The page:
The reality is that unlike the experts we just want to use our computers to do our work.
While it’s working to our satisfaction we don’t want to fix it.

On rare occasion that we do want to update something then we can make sure our backups are up to date first before giving it explicit command.

Thus at the moment I’m looking for a way to kill the automatic update checking and all the nagging about new packages. My backup system I disconnected the moment it too came up with umpteen package updates and haven’t dared connect it to my router again. I can’t afford to lose that too.

So my question is how do I kill the updates and make them on explicit request only?

There are no automatic updates. You are in charge. You are only being notified that there are updates available. If you want to be on the safer side, don‘t update immediately but read the announcement for that update here on the forum. It will give you an idea of how the situation is.

There is no use in not updating to avoid trouble. Updates are there for a reason. Apart from bringing new features there are security updates.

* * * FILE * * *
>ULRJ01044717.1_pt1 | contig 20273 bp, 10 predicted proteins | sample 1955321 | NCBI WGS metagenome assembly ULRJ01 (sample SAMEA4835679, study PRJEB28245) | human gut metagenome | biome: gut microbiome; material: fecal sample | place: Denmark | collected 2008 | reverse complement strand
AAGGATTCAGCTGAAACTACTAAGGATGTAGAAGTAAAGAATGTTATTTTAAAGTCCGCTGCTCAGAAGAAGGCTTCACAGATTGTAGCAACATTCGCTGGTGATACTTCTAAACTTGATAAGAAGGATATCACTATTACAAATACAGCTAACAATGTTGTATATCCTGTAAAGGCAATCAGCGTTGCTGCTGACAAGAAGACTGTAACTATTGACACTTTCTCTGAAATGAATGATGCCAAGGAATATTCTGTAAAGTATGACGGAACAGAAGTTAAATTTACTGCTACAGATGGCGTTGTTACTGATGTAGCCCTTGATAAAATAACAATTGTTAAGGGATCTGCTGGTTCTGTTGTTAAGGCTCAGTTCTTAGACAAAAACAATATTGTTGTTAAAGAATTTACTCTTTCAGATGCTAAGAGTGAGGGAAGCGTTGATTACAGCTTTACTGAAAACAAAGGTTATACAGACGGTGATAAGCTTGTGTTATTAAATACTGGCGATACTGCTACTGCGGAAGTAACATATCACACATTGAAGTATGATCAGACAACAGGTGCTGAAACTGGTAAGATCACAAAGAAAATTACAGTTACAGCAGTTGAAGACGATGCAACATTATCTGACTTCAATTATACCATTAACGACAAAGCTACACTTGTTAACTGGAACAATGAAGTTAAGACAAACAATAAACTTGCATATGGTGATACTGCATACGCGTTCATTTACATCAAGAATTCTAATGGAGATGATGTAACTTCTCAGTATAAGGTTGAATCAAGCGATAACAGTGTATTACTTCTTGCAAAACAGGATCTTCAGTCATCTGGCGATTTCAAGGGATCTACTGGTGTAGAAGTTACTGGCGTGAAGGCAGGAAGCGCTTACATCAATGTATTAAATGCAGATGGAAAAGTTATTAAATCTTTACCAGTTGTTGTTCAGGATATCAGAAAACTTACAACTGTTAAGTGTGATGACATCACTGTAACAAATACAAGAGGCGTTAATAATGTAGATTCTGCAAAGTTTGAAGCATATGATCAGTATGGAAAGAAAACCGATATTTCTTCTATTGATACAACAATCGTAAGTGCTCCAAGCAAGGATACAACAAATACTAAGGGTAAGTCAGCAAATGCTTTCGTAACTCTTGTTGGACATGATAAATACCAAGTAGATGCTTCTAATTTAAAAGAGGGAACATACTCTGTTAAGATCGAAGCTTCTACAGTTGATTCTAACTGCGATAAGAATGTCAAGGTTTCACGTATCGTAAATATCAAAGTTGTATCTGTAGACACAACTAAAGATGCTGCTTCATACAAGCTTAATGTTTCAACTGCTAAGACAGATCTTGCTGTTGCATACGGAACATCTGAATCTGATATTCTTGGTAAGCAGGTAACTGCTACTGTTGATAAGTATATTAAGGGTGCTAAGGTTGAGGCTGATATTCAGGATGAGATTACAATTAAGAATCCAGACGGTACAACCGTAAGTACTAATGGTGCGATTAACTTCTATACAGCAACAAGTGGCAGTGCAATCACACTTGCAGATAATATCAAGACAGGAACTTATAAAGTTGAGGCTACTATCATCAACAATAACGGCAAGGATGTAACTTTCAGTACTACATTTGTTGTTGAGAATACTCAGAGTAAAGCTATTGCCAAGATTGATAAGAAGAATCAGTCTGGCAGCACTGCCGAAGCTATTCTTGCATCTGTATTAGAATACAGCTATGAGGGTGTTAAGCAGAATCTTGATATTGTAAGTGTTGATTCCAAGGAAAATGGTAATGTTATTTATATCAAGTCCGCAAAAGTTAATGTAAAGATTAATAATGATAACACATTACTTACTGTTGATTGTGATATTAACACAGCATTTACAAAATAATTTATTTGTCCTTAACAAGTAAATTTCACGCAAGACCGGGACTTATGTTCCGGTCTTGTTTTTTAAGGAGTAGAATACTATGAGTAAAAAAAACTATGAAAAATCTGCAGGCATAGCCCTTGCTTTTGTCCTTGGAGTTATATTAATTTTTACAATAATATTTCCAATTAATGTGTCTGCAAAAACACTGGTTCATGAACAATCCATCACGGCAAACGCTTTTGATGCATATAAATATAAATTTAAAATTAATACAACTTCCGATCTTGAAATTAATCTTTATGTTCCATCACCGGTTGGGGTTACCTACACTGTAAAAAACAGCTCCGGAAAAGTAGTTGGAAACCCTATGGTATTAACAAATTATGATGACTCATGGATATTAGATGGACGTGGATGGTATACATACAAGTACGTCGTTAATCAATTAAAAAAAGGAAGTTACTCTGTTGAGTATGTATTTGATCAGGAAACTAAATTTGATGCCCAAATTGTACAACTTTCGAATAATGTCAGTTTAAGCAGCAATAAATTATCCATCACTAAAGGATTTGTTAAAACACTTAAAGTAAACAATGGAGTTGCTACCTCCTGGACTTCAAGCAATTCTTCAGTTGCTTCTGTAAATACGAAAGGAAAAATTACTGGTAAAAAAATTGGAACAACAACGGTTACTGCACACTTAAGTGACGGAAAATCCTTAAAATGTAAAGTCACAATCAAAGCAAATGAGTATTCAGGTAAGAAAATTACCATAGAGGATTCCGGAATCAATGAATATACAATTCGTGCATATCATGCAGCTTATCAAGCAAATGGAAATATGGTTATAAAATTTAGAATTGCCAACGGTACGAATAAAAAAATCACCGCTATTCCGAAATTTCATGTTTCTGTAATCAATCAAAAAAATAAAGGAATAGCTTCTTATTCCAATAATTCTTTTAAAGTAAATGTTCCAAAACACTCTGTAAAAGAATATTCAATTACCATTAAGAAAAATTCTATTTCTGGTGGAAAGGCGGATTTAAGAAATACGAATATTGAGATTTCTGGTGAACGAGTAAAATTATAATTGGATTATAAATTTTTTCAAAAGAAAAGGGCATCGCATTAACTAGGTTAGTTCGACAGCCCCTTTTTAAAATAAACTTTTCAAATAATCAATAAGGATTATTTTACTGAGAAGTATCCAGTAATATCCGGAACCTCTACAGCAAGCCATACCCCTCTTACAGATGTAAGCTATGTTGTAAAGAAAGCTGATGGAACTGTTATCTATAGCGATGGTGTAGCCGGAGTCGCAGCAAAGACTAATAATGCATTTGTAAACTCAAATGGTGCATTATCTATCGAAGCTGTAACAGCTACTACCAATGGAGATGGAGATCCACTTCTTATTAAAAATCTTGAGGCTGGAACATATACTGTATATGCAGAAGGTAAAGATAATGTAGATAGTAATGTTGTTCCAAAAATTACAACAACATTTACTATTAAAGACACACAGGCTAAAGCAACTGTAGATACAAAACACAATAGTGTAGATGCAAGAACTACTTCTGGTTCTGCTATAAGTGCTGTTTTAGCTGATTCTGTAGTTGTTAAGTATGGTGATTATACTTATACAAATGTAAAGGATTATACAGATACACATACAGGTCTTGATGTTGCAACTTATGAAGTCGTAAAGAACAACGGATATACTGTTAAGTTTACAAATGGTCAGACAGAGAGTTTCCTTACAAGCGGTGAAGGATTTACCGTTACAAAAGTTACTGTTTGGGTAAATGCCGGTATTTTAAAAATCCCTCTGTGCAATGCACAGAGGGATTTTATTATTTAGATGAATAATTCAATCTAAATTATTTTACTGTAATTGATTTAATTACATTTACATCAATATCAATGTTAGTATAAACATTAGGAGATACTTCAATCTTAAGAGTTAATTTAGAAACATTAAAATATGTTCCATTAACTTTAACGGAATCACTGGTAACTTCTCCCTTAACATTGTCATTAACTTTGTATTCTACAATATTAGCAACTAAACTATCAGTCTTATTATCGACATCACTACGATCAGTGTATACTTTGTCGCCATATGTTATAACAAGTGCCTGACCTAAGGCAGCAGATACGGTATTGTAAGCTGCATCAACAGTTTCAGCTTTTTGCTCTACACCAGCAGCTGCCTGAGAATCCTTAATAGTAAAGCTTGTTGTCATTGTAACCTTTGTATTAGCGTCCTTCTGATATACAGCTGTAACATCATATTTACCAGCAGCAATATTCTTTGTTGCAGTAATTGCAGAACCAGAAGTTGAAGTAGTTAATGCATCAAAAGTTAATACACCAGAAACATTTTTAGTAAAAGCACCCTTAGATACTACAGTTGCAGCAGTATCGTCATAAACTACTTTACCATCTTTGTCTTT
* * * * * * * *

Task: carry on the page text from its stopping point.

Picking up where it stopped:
By choosing Manjaro as your Linux distribution you also choose to be close to the constantly rolling (means updating) Arch Linux, which is where the majority of packages come from. That‘s why you get „nagged“ with updates regularly. Not performing updates for an extended period of time will likely get you into more trouble as Manjaro is not meant to be run like this.

Most of the problems can be solved in some way and the probability to run into such problems varies greatly with your specific hardware combination.

In general running a linux system sometimes requires a little bit of reading, learning, trying and such. If you are not willing to do that from time to time it is probably not the best choice for you.

Also please keep in mind that there is a small team behind the scenes and not a huge company with unlimited resources…